SM U-156

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History
German Empire
Name: U-156
Ordered: 29 November 1916
Builder: Atlas e, Bremen
Launched: 17 April 1917
Commissioned: 22 August 1917
Fate: Sunk in the Northern Barrage minefield on 25 September 1918. 77 dead.
General characteristics [1]
Class and type: German Type U 151 submarine
Displacement:
  • 1,512 tonnes (1,488 long tons) (surfaced)
  • 1,875 tonnes (1,845 long tons) (submerged)
  • 2,272 tonnes (2,236 long tons) (total)
Length:
Beam:
  • 8.90 m (29 ft 2 in) (o/a)
  • 5.80 m (19 ft) (pressure hull)
Height: 9.25 m (30 ft 4 in)
Draught: 5.30 m (17 ft 5 in)
Installed power:
  • 800 PS (590 kW; 790 bhp) (surfaced)
  • 800 PS (590 kW; 790 bhp) (submerged)
Propulsion: 2 × shafts, 2 × 1.60 m (5 ft 3 in) propellers
Speed:
  • 12.4 knots (23.0 km/h; 14.3 mph) surfaced
  • 5.2 knots (9.6 km/h; 6.0 mph) submerged
Range: 25,000 nmi (46,000 km; 29,000 mi) at 5.5 knots (10.2 km/h; 6.3 mph) surfaced, 65 nmi (120 km; 75 mi) at 3 knots (5.6 km/h; 3.5 mph) submerged
Test depth: 50 metres (160 ft)
Complement: 6 officers, 50 enlisted
Armament:
Service record
Part of:
Commanders:
Operations: 2 patrols

SM U-156[Note 1] was a German Type U 151 U-boat commissioned in 1917 for the Imperial German Navy. From 1917 until her disappearance in September 1918 she was part of the U‑Kreuzer Flotilla, and was responsible for sinking 44 ships and damaging 3 others, including a warship. She took part in the Bombardment of Orleans.

Background[edit]

U-156, built by the Atlas Werke in Bremen, was originally one of seven Deutschland class U-boats designed to carry cargo between the United States and Germany in 1916. Five of the submarine freighters were converted into long-range cruiser U-boats (U-kreuzers) equipped with two 15 cm deck guns, including U-156. They were the largest U-boats of World War I.

Service history[edit]

U-156 was launched on 17 April 1917 and commissioned on 22 August 1917 under Konrad Gansser, who commanded her until 31 December 1917, following which Richard Feldt took command of her on 1 January 1918.

On 15 June 1918, U-156 sailed with 77 crew. She passed through the North Sea, negotiated the Northern Passage around the northern end of the British Isles, and out into the Atlantic Ocean where she sailed for Long Island. She then proceeded to New York Harbor, where she had been ordered to lay mines. Records show that she was to lay a field of mines in the shipping lane along the south shore of Long Island, just east of the Fire Island lightship.[2]

On 8 July 1918 U-156 stopped and scuttled the Norwegian owned Manx King at 40°05′N 52°00′W / 40.083°N 52.000°W / 40.083; -52.000, which was traveling between New York and Rio de Janeiro. Captain Rasmus Emil Halvorsen and her crew were rescued from the lifeboats after 27 hours by DS Anchites of Liverpool, England.

A mine laid by U-156 is often credited with the loss of the cruiser USS San Diego on 19 July 1918, ten miles southeast of Fire Island, New York.[2][3]

U-156 had meanwhile headed north to attack the US fishing fleet. She sank 21 fishing boats in the Gulf of Maine area, from Cape Cod to the Bay of Fundy, ranging from the 72 ton schooner Nelson A. (4 August) to the 766 ton Dornfontein (2 August).[4]

On 20 August, U-156 captured the Canadian trawler Triumph southwest of Canso, Nova Scotia. They manned and armed the vessel, and used it in conjunction with the submarine to capture and sink seven other fishing boats in the Grand Banks area, before eventually scuttling her.[5]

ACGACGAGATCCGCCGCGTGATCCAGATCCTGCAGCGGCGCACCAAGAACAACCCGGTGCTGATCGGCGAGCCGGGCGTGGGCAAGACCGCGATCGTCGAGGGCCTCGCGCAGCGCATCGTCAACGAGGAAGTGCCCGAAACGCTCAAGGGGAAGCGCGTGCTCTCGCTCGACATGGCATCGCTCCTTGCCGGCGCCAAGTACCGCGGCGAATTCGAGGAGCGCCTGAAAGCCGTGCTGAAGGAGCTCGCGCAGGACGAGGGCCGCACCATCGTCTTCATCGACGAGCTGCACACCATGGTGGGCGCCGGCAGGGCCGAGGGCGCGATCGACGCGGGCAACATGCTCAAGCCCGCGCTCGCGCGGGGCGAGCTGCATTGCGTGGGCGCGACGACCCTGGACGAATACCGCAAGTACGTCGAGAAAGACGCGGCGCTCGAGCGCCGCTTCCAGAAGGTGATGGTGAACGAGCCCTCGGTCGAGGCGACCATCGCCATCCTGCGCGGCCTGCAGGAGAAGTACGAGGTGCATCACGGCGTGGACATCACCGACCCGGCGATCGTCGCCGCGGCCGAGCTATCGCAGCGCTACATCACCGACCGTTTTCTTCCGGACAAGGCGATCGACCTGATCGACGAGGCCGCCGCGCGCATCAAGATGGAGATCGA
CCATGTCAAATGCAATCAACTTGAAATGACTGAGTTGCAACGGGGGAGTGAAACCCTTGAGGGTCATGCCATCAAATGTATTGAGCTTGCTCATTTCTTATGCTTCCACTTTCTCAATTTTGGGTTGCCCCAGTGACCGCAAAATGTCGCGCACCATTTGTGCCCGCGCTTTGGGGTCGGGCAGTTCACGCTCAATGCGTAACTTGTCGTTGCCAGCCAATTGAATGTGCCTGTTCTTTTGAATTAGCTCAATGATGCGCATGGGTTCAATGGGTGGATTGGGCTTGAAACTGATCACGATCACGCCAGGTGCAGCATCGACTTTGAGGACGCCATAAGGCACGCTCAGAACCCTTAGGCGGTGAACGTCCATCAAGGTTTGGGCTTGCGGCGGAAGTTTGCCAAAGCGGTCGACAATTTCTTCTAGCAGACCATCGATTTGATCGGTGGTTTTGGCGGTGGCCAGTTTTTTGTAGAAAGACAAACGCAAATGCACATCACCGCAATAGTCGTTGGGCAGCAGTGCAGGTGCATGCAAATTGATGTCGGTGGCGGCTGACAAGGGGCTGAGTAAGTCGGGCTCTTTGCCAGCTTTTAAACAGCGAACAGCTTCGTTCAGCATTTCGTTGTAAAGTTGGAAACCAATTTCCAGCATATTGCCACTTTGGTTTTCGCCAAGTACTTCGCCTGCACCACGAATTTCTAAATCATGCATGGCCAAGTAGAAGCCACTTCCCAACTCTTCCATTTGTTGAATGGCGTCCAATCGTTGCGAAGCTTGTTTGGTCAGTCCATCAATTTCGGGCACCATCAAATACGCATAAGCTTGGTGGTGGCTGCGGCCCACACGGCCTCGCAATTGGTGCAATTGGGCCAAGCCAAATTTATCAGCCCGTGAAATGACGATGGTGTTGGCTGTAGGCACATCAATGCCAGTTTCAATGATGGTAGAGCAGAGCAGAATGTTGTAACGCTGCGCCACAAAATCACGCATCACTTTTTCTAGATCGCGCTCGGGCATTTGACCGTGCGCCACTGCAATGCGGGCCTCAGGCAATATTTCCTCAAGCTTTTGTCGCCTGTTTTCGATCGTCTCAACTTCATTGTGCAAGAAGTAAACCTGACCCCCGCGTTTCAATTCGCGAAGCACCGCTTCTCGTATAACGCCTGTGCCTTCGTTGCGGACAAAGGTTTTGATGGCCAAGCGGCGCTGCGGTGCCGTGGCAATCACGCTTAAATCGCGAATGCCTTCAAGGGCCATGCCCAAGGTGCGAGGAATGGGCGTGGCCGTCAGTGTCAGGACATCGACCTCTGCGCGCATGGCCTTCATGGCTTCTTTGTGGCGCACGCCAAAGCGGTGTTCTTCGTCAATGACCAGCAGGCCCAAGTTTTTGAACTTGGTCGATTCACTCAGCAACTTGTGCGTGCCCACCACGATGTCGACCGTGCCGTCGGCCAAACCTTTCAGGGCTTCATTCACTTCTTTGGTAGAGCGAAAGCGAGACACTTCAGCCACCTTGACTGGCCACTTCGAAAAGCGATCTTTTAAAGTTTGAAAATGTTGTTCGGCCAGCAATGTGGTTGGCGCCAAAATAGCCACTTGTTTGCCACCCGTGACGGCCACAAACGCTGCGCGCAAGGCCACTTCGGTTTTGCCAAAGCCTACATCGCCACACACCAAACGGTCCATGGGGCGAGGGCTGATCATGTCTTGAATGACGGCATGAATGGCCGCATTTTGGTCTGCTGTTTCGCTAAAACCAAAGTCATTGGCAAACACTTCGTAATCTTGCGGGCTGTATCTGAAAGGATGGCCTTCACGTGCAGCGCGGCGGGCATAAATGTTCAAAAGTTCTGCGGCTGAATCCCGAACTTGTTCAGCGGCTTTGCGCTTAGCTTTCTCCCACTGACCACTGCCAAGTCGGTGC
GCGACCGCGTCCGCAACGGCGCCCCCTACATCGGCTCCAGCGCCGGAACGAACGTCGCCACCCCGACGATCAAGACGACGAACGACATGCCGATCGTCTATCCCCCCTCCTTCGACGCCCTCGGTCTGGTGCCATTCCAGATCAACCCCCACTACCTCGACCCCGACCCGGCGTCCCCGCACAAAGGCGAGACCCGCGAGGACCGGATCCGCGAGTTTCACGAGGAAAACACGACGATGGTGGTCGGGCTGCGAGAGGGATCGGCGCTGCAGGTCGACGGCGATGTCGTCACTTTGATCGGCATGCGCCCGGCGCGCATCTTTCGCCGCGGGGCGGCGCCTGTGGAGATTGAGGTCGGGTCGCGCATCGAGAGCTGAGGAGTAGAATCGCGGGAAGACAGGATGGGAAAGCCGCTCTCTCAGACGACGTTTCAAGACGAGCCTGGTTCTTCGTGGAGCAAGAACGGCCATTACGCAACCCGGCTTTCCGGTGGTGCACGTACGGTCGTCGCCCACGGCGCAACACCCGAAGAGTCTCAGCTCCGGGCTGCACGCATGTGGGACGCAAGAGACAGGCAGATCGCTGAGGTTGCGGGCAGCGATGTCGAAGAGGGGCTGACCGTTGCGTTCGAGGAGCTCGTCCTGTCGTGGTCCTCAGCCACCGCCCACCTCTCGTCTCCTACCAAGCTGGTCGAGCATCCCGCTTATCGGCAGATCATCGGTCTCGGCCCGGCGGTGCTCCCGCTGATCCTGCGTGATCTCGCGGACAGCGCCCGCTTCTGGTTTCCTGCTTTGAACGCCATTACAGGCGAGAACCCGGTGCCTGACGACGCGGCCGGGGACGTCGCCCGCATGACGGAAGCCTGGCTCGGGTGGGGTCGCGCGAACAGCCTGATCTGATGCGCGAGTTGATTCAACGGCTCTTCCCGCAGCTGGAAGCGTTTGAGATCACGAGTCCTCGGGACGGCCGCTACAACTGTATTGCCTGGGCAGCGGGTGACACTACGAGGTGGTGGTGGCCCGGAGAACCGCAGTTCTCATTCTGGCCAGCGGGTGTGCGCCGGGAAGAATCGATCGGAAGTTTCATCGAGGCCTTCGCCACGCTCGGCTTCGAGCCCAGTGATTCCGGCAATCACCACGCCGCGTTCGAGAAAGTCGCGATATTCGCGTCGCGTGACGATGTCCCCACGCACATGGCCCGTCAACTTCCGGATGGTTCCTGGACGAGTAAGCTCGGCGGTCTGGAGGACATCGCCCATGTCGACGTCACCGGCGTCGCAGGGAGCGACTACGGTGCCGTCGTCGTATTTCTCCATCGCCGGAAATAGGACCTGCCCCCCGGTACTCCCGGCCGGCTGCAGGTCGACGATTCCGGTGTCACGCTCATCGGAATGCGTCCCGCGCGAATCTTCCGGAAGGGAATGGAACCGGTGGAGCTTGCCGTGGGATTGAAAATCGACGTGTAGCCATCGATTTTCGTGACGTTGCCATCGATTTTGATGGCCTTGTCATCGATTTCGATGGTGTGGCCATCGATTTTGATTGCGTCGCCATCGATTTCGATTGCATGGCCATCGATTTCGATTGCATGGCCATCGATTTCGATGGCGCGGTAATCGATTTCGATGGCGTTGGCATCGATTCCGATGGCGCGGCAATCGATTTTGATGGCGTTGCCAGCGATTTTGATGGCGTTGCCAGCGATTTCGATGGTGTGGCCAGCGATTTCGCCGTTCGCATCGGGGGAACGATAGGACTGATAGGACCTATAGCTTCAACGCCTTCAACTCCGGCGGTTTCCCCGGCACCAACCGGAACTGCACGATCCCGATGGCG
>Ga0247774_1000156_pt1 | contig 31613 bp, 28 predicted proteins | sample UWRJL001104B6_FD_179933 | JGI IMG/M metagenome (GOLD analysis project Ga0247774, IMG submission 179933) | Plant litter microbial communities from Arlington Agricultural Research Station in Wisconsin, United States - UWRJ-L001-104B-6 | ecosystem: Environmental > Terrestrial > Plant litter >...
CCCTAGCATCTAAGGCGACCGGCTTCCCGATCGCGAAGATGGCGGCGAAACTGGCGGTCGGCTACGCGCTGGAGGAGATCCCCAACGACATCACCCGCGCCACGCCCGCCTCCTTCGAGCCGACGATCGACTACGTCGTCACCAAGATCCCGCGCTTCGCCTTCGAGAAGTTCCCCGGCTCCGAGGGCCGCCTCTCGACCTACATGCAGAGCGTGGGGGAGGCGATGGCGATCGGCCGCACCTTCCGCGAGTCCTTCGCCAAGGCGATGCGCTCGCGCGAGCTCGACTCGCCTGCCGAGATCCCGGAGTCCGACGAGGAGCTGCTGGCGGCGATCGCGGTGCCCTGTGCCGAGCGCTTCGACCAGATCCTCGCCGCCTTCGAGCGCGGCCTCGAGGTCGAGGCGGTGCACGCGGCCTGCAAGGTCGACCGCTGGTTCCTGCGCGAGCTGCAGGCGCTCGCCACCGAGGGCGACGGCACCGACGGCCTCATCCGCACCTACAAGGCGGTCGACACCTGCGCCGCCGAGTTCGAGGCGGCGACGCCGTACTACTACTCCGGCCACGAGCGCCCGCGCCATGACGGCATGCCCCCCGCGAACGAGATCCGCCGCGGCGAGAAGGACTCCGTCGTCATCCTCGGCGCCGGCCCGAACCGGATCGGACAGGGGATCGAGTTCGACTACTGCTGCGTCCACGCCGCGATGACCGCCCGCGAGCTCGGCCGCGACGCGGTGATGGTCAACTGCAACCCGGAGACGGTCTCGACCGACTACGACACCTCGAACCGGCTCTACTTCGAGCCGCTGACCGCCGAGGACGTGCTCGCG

Fate[edit]

On 25 September 1918, U-156 failed to report that she had cleared the Northern Passage around the United Kingdom on her return voyage to Germany and was presumed to have struck a mine of the Northern Barrage minefield.

Rene Bastin, a prisoner on SM U-140, claimed to have witnessed the fate of U-156. He said that he was on the bridge of U-140 while she was running the Northern Barrage in company with SM U-100, SM U-102, SM U-117 and U-156 when he suddenly saw U-156 blown up. He claimed that she was "blown 500 feet in the air". However, Bastin gave the date of this event as 22 October 1918, which was almost a month after the return to Germany of U-140, the submarine aboard which he was held captive. Additionally, U-140 never met up with U-156 and crossed the Northern Barrage with only U-117 for company on 17 September.[6]

References[edit]

Notes[edit]

  1. ^ "SM" stands for "Seiner Majestät" (English: His Majesty's) and combined with the U for Unterseeboot would be translated as His Majesty's Submarine.

Citations[edit]

  1. ^ Gröner 1991, pp. 20-21.
  2. ^ a b Sheard, p. 114
  3. ^ Bleyer, Bill. "The Sinking of the San Diego". Newsday. 
  4. ^ Sheard, p. 117
  5. ^ Halpern, Paul G. (1994). A Naval History of World War I. Routledge. p. 433. ISBN 1-85728-498-4. 
  6. ^ Sheard, p. 121

Bibliography[edit]

  • Gibson, R.H.; Maurice Prendergast (2002). The German Submarine War 1914-1918. Periscope Publishing Ltd. ISBN 1-904381-08-1. 
  • Gröner, Erich; Jung, Dieter; Maass, Martin (1991). U-boats and Mine Warfare Vessels. German Warships 1815–1945 2. Translated by Thomas, Keith; Magowan, Rachel (London: Conway Maritime Press). ISBN 0-85177-593-4. 
  • Jung, Dieter (2004). Die Schiffe der Kaiserlichen Marine 1914-1918 und ihr Verbleib [German Imperial Navy ships 1914-1918 and their fate] (in German). Bonn: Bernard & Graefe. ISBN 3-7637-6247-7. 
  • Sheard, Bradley (1997). Lost Voyages: Two Centuries of Shipwrecks in the Approaches to New York. Aqua Quest Publications, Inc. ISBN 1-881652-17-3. 

External links[edit]

  • Helgason, Guðmundur. "WWI U-boats: U 156". German and Austrian U-boats of World War I - Kaiserliche Marine - Uboat.net.